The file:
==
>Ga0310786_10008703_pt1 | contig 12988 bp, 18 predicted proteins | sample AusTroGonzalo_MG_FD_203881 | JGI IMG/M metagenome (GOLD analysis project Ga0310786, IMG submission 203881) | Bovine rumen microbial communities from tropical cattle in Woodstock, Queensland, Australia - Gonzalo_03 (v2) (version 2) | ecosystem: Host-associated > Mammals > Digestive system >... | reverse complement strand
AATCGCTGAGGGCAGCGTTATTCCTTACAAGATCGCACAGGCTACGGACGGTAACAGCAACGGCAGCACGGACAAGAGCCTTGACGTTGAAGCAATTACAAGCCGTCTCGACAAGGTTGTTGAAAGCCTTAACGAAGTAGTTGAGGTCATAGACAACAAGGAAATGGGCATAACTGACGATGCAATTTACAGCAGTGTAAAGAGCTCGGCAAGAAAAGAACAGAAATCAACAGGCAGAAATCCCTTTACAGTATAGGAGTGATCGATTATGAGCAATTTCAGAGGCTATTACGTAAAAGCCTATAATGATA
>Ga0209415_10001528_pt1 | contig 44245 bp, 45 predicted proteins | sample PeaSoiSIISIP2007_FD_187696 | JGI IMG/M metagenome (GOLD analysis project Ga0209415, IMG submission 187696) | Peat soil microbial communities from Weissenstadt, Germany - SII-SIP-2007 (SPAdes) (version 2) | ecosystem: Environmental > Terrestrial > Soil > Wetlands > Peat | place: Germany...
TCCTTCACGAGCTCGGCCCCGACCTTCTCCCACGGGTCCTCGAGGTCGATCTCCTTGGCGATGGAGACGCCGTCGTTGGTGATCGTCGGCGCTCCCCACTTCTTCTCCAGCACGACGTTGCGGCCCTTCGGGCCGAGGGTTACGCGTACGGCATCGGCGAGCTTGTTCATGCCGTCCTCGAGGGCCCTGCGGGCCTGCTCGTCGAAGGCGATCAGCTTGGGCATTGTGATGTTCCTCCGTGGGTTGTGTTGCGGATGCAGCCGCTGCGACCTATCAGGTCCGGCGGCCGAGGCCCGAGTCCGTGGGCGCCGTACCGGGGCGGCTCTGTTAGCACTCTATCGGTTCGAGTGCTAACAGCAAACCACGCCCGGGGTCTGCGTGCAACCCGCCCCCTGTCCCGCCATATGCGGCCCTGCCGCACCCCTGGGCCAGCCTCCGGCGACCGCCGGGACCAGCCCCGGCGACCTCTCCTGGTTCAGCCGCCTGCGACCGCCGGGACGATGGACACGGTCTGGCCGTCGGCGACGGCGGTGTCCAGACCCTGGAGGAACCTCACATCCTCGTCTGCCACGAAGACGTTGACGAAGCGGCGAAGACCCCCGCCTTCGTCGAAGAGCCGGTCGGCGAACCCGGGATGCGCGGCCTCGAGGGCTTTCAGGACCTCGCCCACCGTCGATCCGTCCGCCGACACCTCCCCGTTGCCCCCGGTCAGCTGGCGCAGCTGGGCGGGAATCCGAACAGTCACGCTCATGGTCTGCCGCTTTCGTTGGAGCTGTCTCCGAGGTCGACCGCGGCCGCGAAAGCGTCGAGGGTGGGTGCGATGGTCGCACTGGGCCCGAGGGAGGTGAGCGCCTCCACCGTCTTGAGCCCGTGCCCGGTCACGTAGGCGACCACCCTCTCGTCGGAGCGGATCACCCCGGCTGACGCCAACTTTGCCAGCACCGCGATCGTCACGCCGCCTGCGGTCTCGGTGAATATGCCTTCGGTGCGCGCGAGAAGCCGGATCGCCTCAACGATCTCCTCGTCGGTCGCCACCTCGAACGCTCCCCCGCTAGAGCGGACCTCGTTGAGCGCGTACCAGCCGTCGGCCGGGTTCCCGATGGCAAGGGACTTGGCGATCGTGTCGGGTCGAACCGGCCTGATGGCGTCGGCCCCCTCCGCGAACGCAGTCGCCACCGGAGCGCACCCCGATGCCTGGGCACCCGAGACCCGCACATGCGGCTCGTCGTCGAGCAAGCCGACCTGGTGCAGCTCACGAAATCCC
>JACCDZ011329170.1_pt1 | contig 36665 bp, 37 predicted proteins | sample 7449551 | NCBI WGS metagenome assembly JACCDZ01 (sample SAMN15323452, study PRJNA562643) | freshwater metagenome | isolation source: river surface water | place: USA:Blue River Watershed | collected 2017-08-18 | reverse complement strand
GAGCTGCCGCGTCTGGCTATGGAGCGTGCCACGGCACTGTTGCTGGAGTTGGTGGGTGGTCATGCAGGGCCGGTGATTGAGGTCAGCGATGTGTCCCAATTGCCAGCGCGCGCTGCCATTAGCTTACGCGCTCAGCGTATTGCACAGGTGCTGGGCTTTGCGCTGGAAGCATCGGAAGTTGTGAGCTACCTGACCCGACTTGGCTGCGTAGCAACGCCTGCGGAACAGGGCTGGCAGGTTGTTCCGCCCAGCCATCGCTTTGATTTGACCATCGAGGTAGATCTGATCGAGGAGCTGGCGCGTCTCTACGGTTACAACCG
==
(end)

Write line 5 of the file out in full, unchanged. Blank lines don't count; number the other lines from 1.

>JACCDZ011329170.1_pt1 | contig 36665 bp, 37 predicted proteins | sample 7449551 | NCBI WGS metagenome assembly JACCDZ01 (sample SAMN15323452, study PRJNA562643) | freshwater metagenome | isolation source: river surface water | place: USA:Blue River Watershed | collected 2017-08-18 | reverse complement strand